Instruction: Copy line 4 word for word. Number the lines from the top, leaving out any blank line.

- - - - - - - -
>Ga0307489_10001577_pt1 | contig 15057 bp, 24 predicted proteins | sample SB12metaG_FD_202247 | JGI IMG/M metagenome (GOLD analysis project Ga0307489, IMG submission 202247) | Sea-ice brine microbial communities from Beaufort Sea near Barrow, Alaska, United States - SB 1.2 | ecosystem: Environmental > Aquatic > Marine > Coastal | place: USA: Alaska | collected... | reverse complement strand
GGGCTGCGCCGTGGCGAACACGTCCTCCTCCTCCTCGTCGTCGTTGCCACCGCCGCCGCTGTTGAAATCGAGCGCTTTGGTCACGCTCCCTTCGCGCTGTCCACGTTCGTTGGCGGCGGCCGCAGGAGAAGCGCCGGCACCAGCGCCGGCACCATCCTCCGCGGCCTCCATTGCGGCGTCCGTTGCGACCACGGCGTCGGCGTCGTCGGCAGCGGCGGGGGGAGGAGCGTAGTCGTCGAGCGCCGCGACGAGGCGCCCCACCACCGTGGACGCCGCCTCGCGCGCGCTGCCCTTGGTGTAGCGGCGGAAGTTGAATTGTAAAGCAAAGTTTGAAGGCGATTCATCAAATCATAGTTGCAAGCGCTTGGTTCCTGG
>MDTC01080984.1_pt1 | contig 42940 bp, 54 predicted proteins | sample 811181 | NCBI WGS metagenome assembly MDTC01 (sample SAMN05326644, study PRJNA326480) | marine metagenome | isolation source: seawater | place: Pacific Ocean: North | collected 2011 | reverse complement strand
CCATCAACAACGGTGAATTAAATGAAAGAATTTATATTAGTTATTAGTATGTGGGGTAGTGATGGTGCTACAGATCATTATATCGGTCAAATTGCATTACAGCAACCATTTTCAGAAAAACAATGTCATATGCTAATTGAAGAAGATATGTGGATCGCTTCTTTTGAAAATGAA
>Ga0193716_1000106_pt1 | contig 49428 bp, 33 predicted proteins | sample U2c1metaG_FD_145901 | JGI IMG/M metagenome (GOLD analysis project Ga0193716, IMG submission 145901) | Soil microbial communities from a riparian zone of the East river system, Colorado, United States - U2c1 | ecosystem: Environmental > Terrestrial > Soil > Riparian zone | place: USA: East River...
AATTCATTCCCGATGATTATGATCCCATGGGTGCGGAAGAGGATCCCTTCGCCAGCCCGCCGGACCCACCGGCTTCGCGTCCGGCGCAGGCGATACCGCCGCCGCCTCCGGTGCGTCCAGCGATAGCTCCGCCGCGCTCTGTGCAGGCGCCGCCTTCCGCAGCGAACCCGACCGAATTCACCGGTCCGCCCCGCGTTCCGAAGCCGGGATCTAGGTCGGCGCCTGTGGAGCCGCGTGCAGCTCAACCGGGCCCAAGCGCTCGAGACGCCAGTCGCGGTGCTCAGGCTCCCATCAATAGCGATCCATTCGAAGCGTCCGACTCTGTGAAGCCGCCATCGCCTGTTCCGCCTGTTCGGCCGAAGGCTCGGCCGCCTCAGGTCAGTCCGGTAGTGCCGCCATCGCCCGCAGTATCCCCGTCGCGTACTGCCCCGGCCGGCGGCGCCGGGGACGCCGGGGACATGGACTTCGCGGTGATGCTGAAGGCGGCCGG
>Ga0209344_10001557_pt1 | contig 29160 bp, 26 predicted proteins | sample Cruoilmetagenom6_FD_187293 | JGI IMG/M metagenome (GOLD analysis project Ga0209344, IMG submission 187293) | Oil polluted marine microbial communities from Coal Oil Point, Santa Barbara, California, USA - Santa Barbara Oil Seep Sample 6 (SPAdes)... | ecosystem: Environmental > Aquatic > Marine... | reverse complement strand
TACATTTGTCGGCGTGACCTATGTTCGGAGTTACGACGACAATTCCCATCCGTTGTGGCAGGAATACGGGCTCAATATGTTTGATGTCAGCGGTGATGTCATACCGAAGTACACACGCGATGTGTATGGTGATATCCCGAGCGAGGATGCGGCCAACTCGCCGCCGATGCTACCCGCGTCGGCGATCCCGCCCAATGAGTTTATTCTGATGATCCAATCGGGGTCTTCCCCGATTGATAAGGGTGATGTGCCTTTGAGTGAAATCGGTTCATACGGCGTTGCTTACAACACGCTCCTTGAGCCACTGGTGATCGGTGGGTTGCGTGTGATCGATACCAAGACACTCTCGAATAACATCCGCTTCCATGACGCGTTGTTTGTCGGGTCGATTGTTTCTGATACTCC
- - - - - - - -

CCATCAACAACGGTGAATTAAATGAAAGAATTTATATTAGTTATTAGTATGTGGGGTAGTGATGGTGCTACAGATCATTATATCGGTCAAATTGCATTACAGCAACCATTTTCAGAAAAACAATGTCATATGCTAATTGAAGAAGATATGTGGATCGCTTCTTTTGAAAATGAA